Poland: big decisions

When I met Magda Raczyńska, head of literature at the Polish Cultural Institute, through an English PEN course I attended a few months ago, I knew she would be the person to help me pick this book. In fact, Magda did much more than recommend one book, posting a whole host of fascinating-sounding suggestions on the A Year of Reading the World Facebook page. Delighted, I added them to the list.

But this left me with another dilemma: how on earth was I going to choose just one book from this torrent of tempting titles? Realising that I was a bit overwhelmed, Magda stepped in again. She would give me her top two choices: if I was looking for a pageturner, she recommended the forthcoming translation of Grażyna Plebanek’s Illegal Liaisons. If I was after a challenging read, Dorota Masłowska’s Snow White and Russian Red would be her number-one pick.

While I was agonising between the two, I got an email from Joanna at Stork Press. She wanted to let me know about a Polish book they were publishing in October, Illegal Liaisons by Grażyna Plebanek. Would I be interested in seeing an advance copy? I decided to let serendipity make the decision for me. Illegal Liaisons it would be.

Set in Brussels in the late 2000s, the novel follows Polish father and fairy-tale writer Jonathan as he tries to juggle family life and an extramarital affair. Overshadowed by his wife Megi’s impressive career at the EU, he finds a new sense of purpose in the arms of her colleague Simon’s girlfriend, Andrea. But as the risk of discovery and the expectations of their respective partners, friends, colleagues and relatives exert ever greater pressure on the covert relationship, Jonathan finds himself forced to examine the decisions that have led him to this point in life and, ultimately, to choose what sort of man he wants to be.

Plebanek is exceptionally good at depicting the dynamics of relationships. Whether she is describing the ‘crop rotation of work-family’ or the subtle power play that leaves Jonathan agonising over Andrea’s texts in the small hours, the author captures the minute shifts in the way we relate to one another that force us to renegotiate our place in the world every day, if not every hour. Much of the interaction described in the novel is so natural and well-observed that reading the book often feels more like eavesdropping on a private conversation than consuming a published work.

As a consequence, the sex scenes – which I as a British reader, raised on the mixture of vague, apologetic descriptions and dutiful blow-by-blow accounts that characterises much UK writing about physical intimacy, generally regard with dread and impatience – feel effortless. There is also a nice extra dimension in the exploration of the way an artist’s emotional life spills into his creations, as reflected by the wilful characters in the story Jonathan struggles to write over the course of the book and the work of the students on his creative writing course.

The depiction of the international community in Brussels is interesting too. In this no man’s land where mothers of all nationalities jostle Jonathan at the school gates and job titles involve intangible, nebulous things like leasing, auditing, PR and human resources, it is hard to foster a sense of identity and belonging. As a result, Megi and Jonathan frequently find themselves running up against their Western European counterparts’ clichéd perceptions of Poles. Plebanek writes well about this and about the legacy of ‘communist schizophrenia, where one thing was said at school and another at home’ that still at times dominates Megi and Jonathan’s thinking.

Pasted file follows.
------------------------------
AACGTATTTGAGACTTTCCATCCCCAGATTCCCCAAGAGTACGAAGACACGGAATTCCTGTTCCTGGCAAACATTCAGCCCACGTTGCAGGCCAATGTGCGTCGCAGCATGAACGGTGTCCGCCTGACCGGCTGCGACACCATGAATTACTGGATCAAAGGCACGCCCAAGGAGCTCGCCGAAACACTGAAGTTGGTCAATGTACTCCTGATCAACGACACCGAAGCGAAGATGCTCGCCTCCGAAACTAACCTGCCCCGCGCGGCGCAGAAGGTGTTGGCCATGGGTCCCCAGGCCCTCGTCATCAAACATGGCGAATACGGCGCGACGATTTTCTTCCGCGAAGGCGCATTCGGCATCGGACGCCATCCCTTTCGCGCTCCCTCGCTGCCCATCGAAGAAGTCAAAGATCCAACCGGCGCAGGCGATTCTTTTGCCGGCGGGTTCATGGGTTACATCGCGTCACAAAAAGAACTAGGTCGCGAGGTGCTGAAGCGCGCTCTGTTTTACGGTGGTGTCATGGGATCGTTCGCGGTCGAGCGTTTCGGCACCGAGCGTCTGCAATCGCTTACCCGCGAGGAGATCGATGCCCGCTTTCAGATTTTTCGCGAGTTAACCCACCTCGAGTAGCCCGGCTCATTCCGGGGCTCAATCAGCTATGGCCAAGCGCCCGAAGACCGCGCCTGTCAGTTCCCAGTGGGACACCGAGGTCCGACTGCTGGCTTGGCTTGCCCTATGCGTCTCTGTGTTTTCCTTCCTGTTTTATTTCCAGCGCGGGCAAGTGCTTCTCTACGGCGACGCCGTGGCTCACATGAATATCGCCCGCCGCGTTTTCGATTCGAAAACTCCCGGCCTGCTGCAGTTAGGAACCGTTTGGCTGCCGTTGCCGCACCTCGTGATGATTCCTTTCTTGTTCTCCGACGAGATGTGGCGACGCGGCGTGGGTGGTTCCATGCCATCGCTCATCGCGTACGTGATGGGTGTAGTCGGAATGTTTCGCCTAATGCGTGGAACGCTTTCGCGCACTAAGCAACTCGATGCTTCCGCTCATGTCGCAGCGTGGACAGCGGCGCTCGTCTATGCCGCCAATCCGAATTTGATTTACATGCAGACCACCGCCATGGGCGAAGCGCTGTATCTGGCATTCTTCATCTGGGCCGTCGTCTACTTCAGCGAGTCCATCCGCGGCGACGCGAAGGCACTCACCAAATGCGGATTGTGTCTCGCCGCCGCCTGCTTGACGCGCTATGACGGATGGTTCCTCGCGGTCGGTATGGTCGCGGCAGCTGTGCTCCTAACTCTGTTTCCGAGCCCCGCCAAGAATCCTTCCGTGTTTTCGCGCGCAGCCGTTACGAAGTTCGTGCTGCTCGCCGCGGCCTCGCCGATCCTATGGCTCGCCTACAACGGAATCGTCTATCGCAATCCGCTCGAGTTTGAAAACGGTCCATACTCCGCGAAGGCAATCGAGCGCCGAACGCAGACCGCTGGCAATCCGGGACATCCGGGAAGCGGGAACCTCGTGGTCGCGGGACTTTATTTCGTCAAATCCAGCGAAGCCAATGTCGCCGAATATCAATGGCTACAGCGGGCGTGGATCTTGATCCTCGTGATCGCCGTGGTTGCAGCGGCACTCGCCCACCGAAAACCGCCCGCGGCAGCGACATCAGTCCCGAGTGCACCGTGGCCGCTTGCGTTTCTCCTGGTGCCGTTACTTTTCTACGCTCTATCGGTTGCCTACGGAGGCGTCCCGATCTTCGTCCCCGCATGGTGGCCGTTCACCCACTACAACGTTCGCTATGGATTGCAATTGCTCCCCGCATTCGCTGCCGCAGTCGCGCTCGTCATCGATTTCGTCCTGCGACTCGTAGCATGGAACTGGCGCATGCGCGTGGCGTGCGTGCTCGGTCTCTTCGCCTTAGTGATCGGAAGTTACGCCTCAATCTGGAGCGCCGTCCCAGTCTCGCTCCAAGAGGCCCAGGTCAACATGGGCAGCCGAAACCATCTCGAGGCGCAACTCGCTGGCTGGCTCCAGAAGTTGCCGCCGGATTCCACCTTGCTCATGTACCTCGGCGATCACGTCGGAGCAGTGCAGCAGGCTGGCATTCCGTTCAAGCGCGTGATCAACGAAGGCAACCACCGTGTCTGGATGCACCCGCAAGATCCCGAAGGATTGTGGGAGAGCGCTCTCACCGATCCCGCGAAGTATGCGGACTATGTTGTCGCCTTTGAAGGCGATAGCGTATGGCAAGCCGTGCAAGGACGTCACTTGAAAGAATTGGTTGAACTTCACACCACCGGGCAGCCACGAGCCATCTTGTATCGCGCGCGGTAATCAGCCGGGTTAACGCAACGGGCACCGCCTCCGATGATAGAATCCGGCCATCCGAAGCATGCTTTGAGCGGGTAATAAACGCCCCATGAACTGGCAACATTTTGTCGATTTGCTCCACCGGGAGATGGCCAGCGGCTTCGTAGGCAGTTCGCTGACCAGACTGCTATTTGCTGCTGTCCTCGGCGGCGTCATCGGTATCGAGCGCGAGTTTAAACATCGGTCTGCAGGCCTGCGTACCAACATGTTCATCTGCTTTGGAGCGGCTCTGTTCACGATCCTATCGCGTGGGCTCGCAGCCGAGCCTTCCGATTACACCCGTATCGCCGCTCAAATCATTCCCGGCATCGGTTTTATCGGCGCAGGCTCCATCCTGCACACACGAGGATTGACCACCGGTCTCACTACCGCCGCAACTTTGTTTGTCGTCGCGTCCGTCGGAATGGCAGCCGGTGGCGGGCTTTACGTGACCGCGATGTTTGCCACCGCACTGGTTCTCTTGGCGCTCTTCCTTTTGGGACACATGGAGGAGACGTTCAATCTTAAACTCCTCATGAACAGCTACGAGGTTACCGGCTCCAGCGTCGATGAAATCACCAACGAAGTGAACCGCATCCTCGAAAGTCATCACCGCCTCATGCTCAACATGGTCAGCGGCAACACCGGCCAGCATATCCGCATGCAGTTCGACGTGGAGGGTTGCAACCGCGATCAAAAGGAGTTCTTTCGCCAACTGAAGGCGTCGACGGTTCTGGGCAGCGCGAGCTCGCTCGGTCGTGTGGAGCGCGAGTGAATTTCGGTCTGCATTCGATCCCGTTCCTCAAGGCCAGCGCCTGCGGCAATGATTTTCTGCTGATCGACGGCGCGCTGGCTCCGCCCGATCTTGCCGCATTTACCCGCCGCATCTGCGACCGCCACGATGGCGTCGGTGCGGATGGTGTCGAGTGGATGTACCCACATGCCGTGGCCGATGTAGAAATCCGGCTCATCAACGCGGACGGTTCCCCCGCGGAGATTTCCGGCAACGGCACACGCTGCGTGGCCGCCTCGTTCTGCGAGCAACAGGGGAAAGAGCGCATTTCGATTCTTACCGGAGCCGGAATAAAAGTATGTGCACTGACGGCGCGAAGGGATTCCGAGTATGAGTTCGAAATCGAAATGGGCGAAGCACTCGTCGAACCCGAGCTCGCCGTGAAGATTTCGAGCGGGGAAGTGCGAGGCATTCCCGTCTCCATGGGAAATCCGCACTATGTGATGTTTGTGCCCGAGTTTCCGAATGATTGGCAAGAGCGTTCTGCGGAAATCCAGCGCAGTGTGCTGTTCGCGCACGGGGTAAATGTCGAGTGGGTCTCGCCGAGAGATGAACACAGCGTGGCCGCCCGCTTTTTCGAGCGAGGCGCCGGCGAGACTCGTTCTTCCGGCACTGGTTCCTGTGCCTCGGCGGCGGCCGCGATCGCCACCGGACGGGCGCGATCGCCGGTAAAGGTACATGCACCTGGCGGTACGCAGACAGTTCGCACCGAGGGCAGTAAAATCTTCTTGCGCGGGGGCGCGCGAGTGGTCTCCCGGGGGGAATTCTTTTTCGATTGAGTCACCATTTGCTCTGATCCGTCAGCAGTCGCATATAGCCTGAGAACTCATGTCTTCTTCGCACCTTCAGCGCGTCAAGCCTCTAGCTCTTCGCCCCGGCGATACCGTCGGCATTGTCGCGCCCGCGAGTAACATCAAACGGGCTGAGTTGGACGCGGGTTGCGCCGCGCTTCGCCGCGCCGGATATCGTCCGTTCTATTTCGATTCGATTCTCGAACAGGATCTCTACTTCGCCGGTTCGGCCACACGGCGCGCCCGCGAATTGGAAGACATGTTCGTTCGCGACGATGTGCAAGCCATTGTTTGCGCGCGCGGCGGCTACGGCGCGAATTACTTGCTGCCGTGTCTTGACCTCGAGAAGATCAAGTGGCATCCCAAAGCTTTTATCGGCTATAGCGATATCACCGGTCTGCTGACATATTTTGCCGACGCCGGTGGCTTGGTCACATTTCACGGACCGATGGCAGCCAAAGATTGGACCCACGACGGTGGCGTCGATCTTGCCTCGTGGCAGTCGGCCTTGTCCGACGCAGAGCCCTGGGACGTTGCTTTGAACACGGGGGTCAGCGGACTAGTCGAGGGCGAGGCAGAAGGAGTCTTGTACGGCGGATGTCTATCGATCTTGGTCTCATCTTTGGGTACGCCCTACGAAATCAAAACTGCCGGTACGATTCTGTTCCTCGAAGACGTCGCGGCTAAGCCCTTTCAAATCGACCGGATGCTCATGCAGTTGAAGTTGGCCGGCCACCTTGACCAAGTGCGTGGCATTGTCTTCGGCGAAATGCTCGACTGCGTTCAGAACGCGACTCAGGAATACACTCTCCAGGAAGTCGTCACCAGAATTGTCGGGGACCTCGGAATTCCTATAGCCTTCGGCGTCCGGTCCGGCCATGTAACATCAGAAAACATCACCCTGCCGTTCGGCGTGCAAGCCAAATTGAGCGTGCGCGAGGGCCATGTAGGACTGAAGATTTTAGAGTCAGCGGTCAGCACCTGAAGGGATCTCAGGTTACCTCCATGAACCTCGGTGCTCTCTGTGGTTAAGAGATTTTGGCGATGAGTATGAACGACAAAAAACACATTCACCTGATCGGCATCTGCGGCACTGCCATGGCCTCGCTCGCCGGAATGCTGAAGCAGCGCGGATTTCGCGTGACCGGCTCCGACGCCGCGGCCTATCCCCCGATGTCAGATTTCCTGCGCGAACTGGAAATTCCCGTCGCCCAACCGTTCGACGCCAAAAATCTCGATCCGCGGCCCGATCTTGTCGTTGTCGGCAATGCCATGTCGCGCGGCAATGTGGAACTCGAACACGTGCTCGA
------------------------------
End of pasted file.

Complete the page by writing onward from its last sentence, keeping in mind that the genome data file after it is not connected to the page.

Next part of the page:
However, such fine observations can only carry the book so far. Although Plebanek is careful to raise the stakes over the course of the narrative, the plot does feel a little static in the latter half of the book. As Megi, Jonathan, Simon and Andrea rotate around the same narrow spiral of dinner parties and drinks receptions, it’s tempting to wonder whether a few scenes might have been amalgamated in the interests of keeping the momentum up. In addition, the title, which seems to promise a romp through the criminal underworld rather than an extramarital affair (not illegal in Europe), is problematic.

However this does not detract from the fact that the book is, by and large, a very good read.  As a chronicler of domestic dynamics, Plebanek is up there with the best of them. This, the first of her novels to be translated into English, deserves to do well.

Illegal Liaisons (Nielegalne związki) by Grażyna Plebanek, translated from the Polish by Danusia Stok (Stork Press, 2012)

9 responses

  1. I am from Poland, and the list you have going is great! I have only read Polish literature in Polish, but I will give reading them a try in English 🙂 Should be fun!

  2. Just’ve seen your Tedex talk about your reading adventure and got curious, as a Pole, what book or books you have chosen to read from Polish literature. Don’t know the one you describing here, but would definitely recommend Maslowska’s book. It is very peculiar, to say the least, unspecific I would say, even for a Polish reader, and the fact that the author was quite young when she wrote it adds to its value for me. I would love to read a review of that book by an English person, as our culture differe a bit, so I am very curious what you would understand out of it 🙂 it is definitely challenging read, even for a Polish reader 🙂

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